A survey by Carbuyer has discovered that consumers are largely unaware of the forthcoming road tax changes, which will affect new cars sold from April.
According to Carbuyer, drivers of the lowest-emission petrol and diesel cars could be hit with a price increase of £140 a year and those buying a car costing more than £40,000 will have to pay a £1,550 levy over the first five years of ownership.
More than 4,000 people took part in an online poll, which asked readers how up to speed they were about the new road tax changes. Just six per cent were fully aware of it.
The survey also revealed that just eight per cent knew changes were coming – but 86 per cent had no idea.
Under the current scheme, many cars are exempt from road tax, or Vehicle Excise Duty (VED). That’s because they emit less than 100 grams per kilometre (g/km) of carbon dioxide (CO2).
For cars registered after April 2017, though, only those that produce no CO2 – fully electric and hydrogen cars – will be spared road tax. All other models registered from then will be liable for an annual road-tax bill of £140, regardless of CO2 emissions. While the first year of road tax will still be based on CO2 emissions and range from £10 to £2,000, this fee is almost always absorbed in a car’s on-the-road price – meaning it isn’t usually seen as a running cost by consumers.
However, cars with a list price of more than £40,000 will also incur an additional £310 levy for the first five years of ownership, bringing their total annual VED bill to £450 during that time.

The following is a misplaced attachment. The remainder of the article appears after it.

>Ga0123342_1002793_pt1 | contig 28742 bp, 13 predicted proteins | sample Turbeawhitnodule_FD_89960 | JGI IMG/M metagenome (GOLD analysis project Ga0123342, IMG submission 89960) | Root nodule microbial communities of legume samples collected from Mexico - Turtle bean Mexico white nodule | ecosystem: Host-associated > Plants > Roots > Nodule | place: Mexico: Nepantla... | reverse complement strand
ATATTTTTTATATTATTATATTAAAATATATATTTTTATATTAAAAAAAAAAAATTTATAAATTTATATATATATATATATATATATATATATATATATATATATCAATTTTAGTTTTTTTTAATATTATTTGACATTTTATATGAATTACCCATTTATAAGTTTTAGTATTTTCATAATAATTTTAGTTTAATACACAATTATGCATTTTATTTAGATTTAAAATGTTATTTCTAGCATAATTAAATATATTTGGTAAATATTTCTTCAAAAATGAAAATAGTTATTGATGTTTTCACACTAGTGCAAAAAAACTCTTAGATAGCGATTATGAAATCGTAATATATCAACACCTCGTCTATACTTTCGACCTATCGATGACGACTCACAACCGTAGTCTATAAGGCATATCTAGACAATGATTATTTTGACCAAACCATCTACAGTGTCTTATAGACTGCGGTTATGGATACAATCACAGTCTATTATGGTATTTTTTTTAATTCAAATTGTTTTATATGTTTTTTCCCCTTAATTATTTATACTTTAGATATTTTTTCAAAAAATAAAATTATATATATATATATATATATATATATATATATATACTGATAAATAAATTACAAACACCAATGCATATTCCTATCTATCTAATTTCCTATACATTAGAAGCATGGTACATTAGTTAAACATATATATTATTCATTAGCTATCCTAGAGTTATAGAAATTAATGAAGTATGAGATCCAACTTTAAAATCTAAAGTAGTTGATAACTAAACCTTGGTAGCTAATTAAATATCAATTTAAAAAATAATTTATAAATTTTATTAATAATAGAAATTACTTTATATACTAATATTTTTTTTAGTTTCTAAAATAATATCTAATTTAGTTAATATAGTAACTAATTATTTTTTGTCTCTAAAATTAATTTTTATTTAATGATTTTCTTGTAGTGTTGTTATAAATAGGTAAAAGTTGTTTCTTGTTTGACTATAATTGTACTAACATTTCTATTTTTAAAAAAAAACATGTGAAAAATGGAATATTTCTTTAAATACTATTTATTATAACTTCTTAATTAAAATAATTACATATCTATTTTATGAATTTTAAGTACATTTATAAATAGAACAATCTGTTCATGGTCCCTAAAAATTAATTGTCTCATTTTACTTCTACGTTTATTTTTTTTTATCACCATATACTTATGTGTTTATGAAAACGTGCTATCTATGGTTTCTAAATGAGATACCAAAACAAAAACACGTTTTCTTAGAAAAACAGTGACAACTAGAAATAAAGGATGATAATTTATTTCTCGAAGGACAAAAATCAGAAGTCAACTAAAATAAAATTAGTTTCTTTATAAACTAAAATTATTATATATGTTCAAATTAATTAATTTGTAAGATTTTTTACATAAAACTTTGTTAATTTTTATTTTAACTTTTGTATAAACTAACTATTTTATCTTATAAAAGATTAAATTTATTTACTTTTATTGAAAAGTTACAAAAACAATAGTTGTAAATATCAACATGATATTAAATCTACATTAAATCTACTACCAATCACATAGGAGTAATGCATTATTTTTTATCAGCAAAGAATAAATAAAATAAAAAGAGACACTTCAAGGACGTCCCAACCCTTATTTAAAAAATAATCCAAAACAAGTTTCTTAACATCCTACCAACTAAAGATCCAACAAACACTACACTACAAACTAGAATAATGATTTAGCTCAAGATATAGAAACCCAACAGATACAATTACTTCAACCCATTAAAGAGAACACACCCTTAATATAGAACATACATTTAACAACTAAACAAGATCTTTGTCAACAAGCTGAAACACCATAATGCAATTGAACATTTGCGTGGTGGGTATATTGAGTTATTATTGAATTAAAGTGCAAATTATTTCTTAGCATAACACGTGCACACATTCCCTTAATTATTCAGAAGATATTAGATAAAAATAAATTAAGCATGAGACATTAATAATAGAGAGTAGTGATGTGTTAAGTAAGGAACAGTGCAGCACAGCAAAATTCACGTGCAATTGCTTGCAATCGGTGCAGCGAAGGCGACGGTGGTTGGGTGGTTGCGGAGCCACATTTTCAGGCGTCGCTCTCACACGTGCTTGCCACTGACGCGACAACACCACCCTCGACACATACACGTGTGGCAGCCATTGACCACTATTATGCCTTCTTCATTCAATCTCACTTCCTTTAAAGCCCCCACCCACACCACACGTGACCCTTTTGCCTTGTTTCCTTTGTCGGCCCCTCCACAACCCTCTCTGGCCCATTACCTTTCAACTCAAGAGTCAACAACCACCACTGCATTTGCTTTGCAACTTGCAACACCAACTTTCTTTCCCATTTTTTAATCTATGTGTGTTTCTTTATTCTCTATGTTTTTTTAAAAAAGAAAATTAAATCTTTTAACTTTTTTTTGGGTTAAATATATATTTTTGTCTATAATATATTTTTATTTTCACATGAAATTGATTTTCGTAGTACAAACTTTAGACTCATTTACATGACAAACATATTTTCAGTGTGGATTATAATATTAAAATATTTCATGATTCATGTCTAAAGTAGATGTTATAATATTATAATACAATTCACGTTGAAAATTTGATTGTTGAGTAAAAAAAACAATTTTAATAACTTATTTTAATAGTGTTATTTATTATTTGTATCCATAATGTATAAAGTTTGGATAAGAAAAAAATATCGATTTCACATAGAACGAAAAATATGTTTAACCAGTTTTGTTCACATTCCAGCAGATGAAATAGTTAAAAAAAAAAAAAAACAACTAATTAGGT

Carbuyer editor Stuart Milne said: “While the changes should provide more reasons for cost-conscious buyers to choose a fully electric vehicle, they remove much of the incentive for buyers to choose low-emission models with a petrol or diesel engine. Remarkably, a 1.0-litre Vauxhall Corsa will attract the same tax bill as a 5.0-litre Ford Mustang once the first year of tax has been paid.
“Buyers should also be aware that the list price includes the cost of any options. Choose too many extras and you could unwittingly push your car’s price above £40,000 – that’ll cost you an additional £1,550 over five years.”
The new road tax scheme won’t apply retrospectively, so whichever road-tax system was active when you registered your current car will continue to apply for as long as it’s on the road.
Read Carbuyer’s guide to the new tax system for more information about the forthcoming road tax changes.